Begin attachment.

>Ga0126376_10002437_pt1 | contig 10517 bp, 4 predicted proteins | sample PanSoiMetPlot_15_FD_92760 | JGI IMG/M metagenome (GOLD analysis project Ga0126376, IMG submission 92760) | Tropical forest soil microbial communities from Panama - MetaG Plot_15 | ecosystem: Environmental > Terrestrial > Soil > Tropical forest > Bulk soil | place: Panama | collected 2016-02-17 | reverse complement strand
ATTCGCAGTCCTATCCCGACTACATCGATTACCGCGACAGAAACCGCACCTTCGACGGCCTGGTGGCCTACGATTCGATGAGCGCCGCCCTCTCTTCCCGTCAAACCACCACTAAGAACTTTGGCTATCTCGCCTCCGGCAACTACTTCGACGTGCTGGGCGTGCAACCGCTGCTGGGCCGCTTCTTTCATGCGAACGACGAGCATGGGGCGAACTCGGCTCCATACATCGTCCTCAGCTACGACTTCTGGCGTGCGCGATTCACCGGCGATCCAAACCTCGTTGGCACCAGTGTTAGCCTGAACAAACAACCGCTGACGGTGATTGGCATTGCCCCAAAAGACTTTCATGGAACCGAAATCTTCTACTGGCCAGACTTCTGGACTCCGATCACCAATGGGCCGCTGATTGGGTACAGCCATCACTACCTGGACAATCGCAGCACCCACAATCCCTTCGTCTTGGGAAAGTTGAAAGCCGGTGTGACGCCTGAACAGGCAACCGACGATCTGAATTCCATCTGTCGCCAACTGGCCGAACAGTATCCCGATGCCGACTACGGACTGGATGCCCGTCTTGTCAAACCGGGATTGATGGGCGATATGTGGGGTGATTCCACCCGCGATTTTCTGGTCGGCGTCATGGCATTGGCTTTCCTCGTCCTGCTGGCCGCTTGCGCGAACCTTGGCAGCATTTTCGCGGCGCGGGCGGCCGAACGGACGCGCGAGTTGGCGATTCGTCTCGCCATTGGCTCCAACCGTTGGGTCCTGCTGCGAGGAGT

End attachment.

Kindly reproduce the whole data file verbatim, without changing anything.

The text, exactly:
>Ga0126376_10002437_pt1 | contig 10517 bp, 4 predicted proteins | sample PanSoiMetPlot_15_FD_92760 | JGI IMG/M metagenome (GOLD analysis project Ga0126376, IMG submission 92760) | Tropical forest soil microbial communities from Panama - MetaG Plot_15 | ecosystem: Environmental > Terrestrial > Soil > Tropical forest > Bulk soil | place: Panama | collected 2016-02-17 | reverse complement strand
ATTCGCAGTCCTATCCCGACTACATCGATTACCGCGACAGAAACCGCACCTTCGACGGCCTGGTGGCCTACGATTCGATGAGCGCCGCCCTCTCTTCCCGTCAAACCACCACTAAGAACTTTGGCTATCTCGCCTCCGGCAACTACTTCGACGTGCTGGGCGTGCAACCGCTGCTGGGCCGCTTCTTTCATGCGAACGACGAGCATGGGGCGAACTCGGCTCCATACATCGTCCTCAGCTACGACTTCTGGCGTGCGCGATTCACCGGCGATCCAAACCTCGTTGGCACCAGTGTTAGCCTGAACAAACAACCGCTGACGGTGATTGGCATTGCCCCAAAAGACTTTCATGGAACCGAAATCTTCTACTGGCCAGACTTCTGGACTCCGATCACCAATGGGCCGCTGATTGGGTACAGCCATCACTACCTGGACAATCGCAGCACCCACAATCCCTTCGTCTTGGGAAAGTTGAAAGCCGGTGTGACGCCTGAACAGGCAACCGACGATCTGAATTCCATCTGTCGCCAACTGGCCGAACAGTATCCCGATGCCGACTACGGACTGGATGCCCGTCTTGTCAAACCGGGATTGATGGGCGATATGTGGGGTGATTCCACCCGCGATTTTCTGGTCGGCGTCATGGCATTGGCTTTCCTCGTCCTGCTGGCCGCTTGCGCGAACCTTGGCAGCATTTTCGCGGCGCGGGCGGCCGAACGGACGCGCGAGTTGGCGATTCGTCTCGCCATTGGCTCCAACCGTTGGGTCCTGCTGCGAGGAGT